Especially when you first start off, playing drums can be SO frustrating! I can’t tell you how many times I’ve throw my stick across the room or smashed it into my snare drum because I was mad I kept playing something wrong. But hang in there, be patient, and take it slow. I promise you will get to where you want to be if you stay patient and work hard, and efficiently 😉

Use the tools around you to constantly learn new things and to challenge yourself. We are lucky to live in a time where the Internet offers everything we could need at our fingertips! Go on YouTube and watch other drummers. Check out blogs like this and read more about drumming and the drumming greats. Listen to all genres of music and learn to play drums to all of them even though you may not like certain types of music as much as others. Being open minded as a drummer is part of having a great attitude, which you need to succeed in life and as a drummer.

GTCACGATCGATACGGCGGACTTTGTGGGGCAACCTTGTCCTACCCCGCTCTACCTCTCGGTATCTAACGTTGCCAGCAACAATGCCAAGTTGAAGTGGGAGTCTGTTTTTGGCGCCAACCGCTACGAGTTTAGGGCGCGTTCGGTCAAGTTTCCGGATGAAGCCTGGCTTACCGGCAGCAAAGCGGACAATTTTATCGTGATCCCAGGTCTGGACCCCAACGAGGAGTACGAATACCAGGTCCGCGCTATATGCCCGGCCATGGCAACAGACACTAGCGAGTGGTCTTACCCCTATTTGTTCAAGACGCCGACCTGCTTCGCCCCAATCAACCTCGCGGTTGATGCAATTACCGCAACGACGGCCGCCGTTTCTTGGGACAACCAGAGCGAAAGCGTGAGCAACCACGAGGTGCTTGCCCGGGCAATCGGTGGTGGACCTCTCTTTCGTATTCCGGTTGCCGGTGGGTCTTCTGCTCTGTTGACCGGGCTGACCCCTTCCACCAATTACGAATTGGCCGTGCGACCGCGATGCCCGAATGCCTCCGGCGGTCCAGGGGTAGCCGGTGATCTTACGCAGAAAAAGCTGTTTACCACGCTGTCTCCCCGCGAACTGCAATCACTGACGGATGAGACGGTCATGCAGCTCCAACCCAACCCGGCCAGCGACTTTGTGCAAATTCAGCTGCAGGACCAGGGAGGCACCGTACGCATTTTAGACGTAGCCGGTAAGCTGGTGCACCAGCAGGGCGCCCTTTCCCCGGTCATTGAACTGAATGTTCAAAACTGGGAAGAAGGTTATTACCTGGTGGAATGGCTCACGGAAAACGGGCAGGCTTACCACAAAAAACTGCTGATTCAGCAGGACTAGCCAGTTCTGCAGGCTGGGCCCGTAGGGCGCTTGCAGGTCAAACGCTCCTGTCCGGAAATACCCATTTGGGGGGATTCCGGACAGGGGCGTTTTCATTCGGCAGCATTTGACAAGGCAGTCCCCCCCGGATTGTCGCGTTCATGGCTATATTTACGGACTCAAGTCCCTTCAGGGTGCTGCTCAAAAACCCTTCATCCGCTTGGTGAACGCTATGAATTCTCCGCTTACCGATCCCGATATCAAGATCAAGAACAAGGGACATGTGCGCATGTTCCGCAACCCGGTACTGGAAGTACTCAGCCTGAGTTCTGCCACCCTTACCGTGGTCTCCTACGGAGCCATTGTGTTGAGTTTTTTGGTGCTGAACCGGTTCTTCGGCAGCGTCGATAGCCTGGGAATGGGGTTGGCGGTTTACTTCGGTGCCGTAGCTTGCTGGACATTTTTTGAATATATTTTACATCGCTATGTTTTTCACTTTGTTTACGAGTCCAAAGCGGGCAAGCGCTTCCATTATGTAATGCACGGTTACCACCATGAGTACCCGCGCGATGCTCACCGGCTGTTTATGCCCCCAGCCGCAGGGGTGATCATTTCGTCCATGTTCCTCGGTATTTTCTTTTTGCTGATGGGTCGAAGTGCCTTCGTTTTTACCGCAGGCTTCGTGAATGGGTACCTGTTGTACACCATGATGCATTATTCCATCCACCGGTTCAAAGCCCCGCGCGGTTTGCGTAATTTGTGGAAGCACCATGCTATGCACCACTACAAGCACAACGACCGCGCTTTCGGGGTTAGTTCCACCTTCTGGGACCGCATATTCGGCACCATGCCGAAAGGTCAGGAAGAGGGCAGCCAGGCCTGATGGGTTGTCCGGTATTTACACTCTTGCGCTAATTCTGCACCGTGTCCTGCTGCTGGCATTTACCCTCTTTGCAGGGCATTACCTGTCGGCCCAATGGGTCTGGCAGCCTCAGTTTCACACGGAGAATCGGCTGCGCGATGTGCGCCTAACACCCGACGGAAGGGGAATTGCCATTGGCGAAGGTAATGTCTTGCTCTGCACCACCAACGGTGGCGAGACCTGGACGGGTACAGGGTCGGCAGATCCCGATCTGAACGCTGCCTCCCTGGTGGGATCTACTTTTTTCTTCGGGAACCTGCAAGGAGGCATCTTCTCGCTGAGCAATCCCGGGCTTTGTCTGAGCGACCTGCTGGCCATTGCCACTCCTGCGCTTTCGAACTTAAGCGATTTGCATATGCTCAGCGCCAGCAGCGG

Thanks for reading guys! If you have any questions about drums or law email me at drumm3rgrl@gmail.com. Also, feel free to email me requests for topics you want me to write about!